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A historic photo of a group of people looking at the Miniature Railroad and Village

A close-up image of some of the figurines in the Miniature Railroad and Village

Boy pointing at trains with Grandfather

Miniature buildings and cars
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Miniature Railroad & Village


Even then, a name seemingly coined on the spot as Frank Lloyd Wright hurried to finish his blueprints for the Kaufmann family-embodied the vision of a house that would revolutionize the world of architecture and become an iconic western Pennsylvania landmark.

At a time when Pittsburgh was a haven for industry and opportunity, Fallingwater reflected a blend of eccentricity, modernism, and courage. Edgar Kaufmann, Sr. was the owner of Kaufmann’s, one of the most profitable retail stores in the United States, and was regarded as a charismatic, respected, and business savvy gentleman. During the Great Depression, he played a role in New Deal public works programs. During that time, he met Frank Lloyd Wright and immediately was intrigued by his enlightened ideas and unorthodox tastes.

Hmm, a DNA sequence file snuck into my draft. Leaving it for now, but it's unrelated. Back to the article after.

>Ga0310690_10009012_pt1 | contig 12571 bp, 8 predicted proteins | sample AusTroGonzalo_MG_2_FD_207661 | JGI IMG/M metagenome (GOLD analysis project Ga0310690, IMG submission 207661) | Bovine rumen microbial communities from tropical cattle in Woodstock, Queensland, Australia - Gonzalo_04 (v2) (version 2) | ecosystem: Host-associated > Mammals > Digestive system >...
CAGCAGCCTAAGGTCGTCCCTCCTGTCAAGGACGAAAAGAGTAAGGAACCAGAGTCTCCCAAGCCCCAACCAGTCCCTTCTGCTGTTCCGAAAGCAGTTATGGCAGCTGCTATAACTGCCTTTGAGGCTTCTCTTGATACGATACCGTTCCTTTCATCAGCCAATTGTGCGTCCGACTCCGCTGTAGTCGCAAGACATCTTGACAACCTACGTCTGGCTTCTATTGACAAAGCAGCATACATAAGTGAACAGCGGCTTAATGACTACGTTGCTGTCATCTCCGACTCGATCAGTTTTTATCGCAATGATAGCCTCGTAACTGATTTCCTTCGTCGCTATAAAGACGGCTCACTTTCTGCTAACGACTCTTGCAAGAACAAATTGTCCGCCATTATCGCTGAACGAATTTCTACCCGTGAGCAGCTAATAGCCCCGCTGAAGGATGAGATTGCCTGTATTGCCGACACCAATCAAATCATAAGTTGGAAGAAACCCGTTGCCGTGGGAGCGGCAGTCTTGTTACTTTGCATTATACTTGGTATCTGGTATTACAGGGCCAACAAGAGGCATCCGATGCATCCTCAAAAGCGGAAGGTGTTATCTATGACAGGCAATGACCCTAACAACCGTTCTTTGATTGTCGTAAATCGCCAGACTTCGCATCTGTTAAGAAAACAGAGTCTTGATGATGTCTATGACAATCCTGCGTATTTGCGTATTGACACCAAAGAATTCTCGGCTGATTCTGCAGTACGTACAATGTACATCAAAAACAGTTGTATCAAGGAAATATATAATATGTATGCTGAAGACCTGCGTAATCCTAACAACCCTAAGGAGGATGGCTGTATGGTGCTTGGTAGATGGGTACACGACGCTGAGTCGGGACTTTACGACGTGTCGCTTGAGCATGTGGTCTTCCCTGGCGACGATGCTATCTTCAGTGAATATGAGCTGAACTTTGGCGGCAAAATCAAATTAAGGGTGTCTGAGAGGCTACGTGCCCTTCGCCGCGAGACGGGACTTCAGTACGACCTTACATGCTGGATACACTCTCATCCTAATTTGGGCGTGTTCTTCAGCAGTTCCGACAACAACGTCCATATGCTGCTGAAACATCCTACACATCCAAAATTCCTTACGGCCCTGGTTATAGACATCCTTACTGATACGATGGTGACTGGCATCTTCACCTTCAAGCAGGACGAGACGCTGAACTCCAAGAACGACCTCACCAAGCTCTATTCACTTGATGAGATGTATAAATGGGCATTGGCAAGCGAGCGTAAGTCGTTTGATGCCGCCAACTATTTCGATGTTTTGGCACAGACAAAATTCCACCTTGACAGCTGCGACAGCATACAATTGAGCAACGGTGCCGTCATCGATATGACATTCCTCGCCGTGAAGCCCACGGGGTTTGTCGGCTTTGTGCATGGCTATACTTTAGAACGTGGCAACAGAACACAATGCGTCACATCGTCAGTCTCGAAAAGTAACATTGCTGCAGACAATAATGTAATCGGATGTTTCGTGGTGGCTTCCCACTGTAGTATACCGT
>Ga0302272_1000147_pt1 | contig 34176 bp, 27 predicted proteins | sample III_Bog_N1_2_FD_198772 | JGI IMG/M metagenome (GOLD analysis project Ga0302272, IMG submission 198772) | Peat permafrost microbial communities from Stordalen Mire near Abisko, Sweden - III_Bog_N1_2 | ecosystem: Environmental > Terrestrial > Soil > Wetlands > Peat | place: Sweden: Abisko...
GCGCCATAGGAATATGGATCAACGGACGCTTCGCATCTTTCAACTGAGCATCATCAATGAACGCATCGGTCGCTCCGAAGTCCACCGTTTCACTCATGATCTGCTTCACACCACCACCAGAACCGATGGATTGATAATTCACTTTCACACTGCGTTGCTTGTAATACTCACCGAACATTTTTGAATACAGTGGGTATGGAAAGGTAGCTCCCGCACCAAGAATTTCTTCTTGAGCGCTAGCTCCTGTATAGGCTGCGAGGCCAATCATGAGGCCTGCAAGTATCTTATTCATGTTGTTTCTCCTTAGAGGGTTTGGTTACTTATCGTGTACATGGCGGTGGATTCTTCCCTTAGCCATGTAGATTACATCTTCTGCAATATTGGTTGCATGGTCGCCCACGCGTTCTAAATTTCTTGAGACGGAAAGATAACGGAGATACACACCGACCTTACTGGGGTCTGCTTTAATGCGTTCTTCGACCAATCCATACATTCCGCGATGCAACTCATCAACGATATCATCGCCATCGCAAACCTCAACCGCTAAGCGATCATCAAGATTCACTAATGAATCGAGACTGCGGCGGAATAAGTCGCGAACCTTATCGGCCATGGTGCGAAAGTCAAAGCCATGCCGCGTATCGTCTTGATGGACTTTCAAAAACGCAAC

Edgar and Liliane, his wife, built a modest weekend house in 1921 at Bear Run. With its cascading waters and steep stone ledges, the Kaufmanns found the area to be ideal, the landscape beautiful, and Bear Run’s falls majestic. During the next decade, the couple spent an increasing amount of time there. By 1933, they owned 1,914 acres and decided to build a more suitable home. Thus, Fallingwater was conceived.

The main house was constructed between 1936–1938, and a guest house was added in 1939. Some of the unusual attributes of Fallingwater are its terraces, which total 2,445 square feet; floating stairs that lead to pools; and even beams that were re-shaped to allow trees to stay where they were. Most notably, Fallingwater is built and protrudes over a 30-foot waterfall, where rushing waters and soothing sounds reflect the very essence of Fallingwater.

When Edgar, Sr. passed away in 1955, his son inherited the home and continued to use it as a mountain retreat until the early 1960s. Wanting to be sure it was preserved correctly, Edgar, jr. (the lowercase ‘j’ was his chosen distinction) entrusted Fallingwater to the Western Pennsylvania Conservancy.

Since 1964, more than four million visitors have seen the house, its alluring rooms, stunning views, and undeniable master craftsmanship. Fallingwater’s historical significance and importance to the landscape of western Pennsylvania made it a perfect addition to the Miniature Railroad & Village®.